Regulatory Process

The Federal Energy Regulatory Commission (“FERC”) is the agency charged with review and approval of Jordan Cove Energy Project’s LNG terminal and Pacific Connector Gas Company’s associated pipeline (“Jordan Cove Project”). Upon receipt of an application, FERC initiates review of the potential environmental impacts of a proposed project under the National Environmental Policy Act (“NEPA”). The NEPA process entails substantial public comment periods and results in both a draft environmental impact statement (“EIS”) and a final EIS prior to FERC issuing a final decision on the application.

FERC Phases

Williams-FERC_Pacific Connector

Federal Energy Regulatory Commission, or FERC, is the agency that regulates the interstate transmission of natural gas, oil, and electricity.

FERC Pre-Filing
Before a pipeline company obtains authorization to construct or expand an existing interstate transmission pipeline, the company must first file a detailed project plan with the FERC. This plan is formally called an application for a Certificate of Public Convenience and Necessity (Certificate Application). The Certificate Application is a comprehensive document that describes the proposed project, its need and potential environmental impacts.

When a pipeline company is ready to begin preparing its Certificate Application, it typically initiates what is known as the FERC pre-filing process. The pre-filing process is designed to encourage involvement by citizens, government entities and other interested parties during the design stage of a proposed project. A copy of the pre-filing application is available at the FERC website: docket number PF17-4.

The following draft documents were submitted to FERC during the pre-filing process for the Jordan Cove Energy Project (JCEP) and Pacific Connector Gas Pipeline (PCGP).

  • ​Draft documents submitted for the JCEP can be found here.
  • Draft documents submitted for the PCGP can be found here.

As part of this process, the project sponsor hosts a series of public workshops in the areas potentially affected by the proposal. Representatives from FERC normally participate in these meetings as well. FERC may also hold its own public scoping meetings in the project area.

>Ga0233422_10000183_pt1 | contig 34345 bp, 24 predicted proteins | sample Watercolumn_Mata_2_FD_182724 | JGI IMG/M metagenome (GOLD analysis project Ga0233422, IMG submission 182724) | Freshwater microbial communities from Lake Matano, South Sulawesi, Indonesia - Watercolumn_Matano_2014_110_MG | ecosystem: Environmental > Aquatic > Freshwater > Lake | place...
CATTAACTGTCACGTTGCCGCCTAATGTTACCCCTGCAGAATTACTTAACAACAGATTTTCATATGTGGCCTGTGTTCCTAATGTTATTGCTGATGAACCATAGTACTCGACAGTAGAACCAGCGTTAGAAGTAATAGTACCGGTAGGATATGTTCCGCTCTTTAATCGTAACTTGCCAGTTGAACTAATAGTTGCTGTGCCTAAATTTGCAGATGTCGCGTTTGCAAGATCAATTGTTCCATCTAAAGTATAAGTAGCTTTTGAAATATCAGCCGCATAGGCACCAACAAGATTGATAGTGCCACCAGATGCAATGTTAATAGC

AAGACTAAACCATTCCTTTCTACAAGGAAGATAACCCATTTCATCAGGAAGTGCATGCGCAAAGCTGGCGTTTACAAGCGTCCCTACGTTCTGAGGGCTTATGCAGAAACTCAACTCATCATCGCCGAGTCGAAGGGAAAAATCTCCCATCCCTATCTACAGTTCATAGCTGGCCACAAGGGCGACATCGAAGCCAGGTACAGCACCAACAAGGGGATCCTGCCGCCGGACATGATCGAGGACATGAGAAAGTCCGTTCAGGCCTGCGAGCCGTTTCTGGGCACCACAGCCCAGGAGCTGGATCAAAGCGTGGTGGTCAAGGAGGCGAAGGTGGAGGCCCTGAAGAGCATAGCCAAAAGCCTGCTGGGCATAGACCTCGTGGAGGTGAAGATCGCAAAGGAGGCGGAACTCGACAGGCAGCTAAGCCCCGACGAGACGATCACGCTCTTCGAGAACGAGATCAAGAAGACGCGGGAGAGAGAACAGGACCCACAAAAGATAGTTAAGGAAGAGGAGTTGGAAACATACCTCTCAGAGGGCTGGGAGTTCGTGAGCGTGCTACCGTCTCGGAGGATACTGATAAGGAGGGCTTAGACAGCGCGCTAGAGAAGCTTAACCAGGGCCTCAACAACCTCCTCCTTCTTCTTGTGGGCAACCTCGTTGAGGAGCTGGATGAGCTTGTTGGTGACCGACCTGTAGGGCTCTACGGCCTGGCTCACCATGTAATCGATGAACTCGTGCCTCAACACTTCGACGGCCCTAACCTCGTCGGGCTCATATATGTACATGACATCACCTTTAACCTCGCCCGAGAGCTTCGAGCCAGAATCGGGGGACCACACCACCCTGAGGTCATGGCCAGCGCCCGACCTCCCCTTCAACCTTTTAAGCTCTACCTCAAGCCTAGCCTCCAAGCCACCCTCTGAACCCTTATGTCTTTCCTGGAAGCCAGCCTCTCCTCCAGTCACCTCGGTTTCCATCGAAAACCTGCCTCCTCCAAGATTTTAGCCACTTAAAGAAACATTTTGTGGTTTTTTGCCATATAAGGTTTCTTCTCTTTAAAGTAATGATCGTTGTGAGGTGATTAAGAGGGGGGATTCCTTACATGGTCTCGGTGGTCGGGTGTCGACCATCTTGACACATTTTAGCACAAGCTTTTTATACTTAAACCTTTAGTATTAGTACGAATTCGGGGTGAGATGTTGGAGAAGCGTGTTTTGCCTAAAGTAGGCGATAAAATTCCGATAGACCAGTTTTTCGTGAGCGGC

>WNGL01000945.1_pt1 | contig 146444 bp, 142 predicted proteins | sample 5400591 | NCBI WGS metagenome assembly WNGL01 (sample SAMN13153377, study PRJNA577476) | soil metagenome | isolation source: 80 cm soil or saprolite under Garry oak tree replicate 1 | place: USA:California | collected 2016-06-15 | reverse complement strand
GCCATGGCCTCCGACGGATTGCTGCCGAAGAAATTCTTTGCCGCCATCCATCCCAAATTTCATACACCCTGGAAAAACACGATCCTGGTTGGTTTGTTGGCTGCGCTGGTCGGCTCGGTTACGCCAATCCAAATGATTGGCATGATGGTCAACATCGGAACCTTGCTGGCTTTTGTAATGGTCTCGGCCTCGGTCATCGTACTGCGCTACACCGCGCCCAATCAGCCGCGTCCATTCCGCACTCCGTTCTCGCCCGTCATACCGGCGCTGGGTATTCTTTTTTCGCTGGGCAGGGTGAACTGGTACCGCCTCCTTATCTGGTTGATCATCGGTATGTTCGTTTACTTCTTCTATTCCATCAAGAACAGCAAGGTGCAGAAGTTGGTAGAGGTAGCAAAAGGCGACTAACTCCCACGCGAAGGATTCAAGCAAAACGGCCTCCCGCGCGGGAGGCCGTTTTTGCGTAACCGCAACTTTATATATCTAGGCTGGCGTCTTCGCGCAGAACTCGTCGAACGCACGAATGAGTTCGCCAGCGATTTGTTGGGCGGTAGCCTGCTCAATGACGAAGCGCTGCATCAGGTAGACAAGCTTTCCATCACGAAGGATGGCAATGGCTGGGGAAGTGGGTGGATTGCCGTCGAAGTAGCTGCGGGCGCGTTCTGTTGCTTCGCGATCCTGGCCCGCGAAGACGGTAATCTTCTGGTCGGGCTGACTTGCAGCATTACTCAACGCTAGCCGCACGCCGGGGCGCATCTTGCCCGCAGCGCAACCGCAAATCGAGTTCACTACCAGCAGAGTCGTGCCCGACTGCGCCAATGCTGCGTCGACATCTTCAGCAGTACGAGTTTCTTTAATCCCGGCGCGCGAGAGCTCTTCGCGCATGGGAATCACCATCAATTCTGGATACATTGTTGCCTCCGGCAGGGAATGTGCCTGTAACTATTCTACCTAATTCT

FERC Filing
Among other things, the Certificate Application contains a description of the new facilities, need for the project, detailed maps, schedules, and various environmental reports. This information details the various studies and analyses that have been conducted to determine what effect construction and operation could potentially have on the environment and community.

On September 21, 2017, applications for JCEP and PCGP were submitted to FERC triggering FERC’s formal review of the applications. On September 22, 2017, FERC assigned the following docket numbers: JCEP Docket No. CP-17-495 and PCGP Docket No. CP17-494. The JCEP application can be found here. The PCGP application can be found here. Each of the applications has been assigned a separate docket number as they are subject to separate provisions of the Natural Gas Act.

We currently anticipate FERC issuing a decision on the applications in November of 2018. Information submitted to FERC can be accessed on FERC’s website through its elibrary at https://www.ferc.gov/docs-filing/elibrary.asp under the docket numbers: JCEP Docket No. CP-17-495 and PCGP Docket No. CP17-494.

The following documents have been submitted to FERC for the Pacific Connector Gas Pipeline.

Application

Resource Report 1

Resource Report 2

Resource Report 3

Resource Report 4

Resource Report 5

Resource Report 6

Resource Report 7

Resource Report 8

Resource Report 9

Resource Report 10

Resource Report 11

Environmental Evaluation
FERC will prepare an Environmental Impact Statement (EIS) using information included in the Certificate Application, supplemental information that may be provided by the company upon request, information assembled by FERC staff, as well as information provided by state and federal agencies and the public. The evaluation will describe the proposed project and alternatives, as well as identify existing environmental conditions and potential impacts from the project.

If FERC determines that the project is environmentally acceptable – and is satisfied the project is in the public interest – it will issue an Order granting a Certificate of Public Convenience and Necessity. FERC issues this document to signify that approval has been granted to build and operate the pipeline.

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